Ritual and Performance Aesthetics in the Ukpe Festival of the Weppa-Wanno People of Edo State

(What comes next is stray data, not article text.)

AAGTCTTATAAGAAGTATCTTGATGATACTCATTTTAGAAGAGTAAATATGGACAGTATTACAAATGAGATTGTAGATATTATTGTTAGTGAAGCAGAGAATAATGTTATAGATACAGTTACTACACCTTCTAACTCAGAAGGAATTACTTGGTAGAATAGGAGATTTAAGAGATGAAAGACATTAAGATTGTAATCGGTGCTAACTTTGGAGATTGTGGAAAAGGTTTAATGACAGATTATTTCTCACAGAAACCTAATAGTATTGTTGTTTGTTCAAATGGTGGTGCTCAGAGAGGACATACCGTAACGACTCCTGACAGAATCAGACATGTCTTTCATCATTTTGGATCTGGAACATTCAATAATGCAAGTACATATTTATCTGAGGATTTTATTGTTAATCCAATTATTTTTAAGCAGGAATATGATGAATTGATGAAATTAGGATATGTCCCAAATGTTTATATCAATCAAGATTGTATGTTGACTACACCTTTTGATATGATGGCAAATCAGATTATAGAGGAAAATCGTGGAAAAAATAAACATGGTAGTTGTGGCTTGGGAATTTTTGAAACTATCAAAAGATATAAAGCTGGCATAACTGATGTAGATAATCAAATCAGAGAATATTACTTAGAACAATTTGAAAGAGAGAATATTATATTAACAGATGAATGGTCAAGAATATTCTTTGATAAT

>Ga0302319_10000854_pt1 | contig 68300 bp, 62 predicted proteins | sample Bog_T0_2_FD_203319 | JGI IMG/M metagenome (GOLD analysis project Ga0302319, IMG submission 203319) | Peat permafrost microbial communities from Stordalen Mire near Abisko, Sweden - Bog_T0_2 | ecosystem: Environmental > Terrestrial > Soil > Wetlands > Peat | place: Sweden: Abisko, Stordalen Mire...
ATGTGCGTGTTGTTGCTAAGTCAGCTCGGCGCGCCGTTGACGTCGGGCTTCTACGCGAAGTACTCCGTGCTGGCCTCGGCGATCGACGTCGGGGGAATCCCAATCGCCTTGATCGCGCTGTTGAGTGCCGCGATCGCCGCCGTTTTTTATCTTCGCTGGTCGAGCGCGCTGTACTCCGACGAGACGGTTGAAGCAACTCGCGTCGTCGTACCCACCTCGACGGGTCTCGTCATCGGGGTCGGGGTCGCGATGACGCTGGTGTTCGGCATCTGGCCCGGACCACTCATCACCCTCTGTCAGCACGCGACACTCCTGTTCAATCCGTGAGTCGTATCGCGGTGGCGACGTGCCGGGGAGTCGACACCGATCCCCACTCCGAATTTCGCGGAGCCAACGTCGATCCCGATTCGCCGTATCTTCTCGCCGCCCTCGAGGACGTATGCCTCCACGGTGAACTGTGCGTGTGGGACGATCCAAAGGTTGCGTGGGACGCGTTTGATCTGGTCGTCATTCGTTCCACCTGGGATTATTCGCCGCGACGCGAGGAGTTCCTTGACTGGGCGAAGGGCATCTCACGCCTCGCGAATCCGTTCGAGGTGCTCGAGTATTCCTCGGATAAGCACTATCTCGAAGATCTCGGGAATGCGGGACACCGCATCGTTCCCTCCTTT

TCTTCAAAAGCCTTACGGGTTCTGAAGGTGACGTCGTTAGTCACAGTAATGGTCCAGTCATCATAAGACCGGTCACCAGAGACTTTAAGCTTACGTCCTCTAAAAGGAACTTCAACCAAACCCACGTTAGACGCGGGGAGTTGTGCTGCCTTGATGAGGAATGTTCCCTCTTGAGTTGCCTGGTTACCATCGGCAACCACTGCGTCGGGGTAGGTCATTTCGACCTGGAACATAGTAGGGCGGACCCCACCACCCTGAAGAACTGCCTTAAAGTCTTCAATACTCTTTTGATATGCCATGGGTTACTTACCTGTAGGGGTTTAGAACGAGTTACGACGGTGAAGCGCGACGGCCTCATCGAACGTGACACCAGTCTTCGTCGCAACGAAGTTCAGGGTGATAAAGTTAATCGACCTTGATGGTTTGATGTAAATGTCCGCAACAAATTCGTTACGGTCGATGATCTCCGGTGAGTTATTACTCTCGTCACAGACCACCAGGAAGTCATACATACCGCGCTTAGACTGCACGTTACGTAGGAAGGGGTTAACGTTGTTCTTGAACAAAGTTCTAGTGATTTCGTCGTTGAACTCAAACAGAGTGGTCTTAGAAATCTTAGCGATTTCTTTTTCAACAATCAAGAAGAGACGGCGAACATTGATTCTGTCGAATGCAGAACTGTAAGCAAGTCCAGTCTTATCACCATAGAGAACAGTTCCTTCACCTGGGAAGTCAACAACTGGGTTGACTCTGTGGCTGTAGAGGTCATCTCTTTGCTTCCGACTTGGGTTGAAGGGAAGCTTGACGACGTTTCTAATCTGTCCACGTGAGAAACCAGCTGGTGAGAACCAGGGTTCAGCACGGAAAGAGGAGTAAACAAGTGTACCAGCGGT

The study identified the ritual and performance aesthetics in the Ukpefestival of Weppa-Wanno people of Edo State, It also examined the aesthetic features of the ritual performance in the festival and analysed the significance of Ukpe festival in the cosmology of Weppa-Wanno people. This was done with a view to establishing that Ukpe possessed indigenous dramatic elements. The study employed both primary and secondary sources of data collection. The primary source included the 2012 and 2013 performances of the Ukpefestival. These editions were observed and the video recordings and pictures taken were used in the analysis. In addition, Interviews were conducted with eight purposively selected main custodians of the Weppa-Wanno tradition and Ukpe festival. These custodians included three high chiefs, two titled women and three performers who had rich knowledge of the festival. The secondary source included books, journal articles and the Internet. The data analyses were carried out using the theoretical framework of semiotics by Ropo Sekoni and Charles Sanders Peirce. The choice of semiotics was based on the premise that it formed the bedrock upon which meaning inherent in any given sign can be decoded. The study established that the festival employed ritual and performance elements such as performance space, audience, characters, action, dance, procession, masks, songs, drumming, and elaborate costuming. All of these elements coalesced in the aesthetics of the festival. The study also revealed that the aesthetic features of Ukpe ritual performance served as major determinants in the artistic evaluation of Ukpe as an African performative art. The study further revealed that Ukpe festival promoted the cosmology of the people through artistic expressions. The study concluded that Ukpe encapsulates many cultural signs that provide meaning and entertainment while offering newer perspectives on the artistic vibrancy of Weppa-Wanno people and their cultural productions.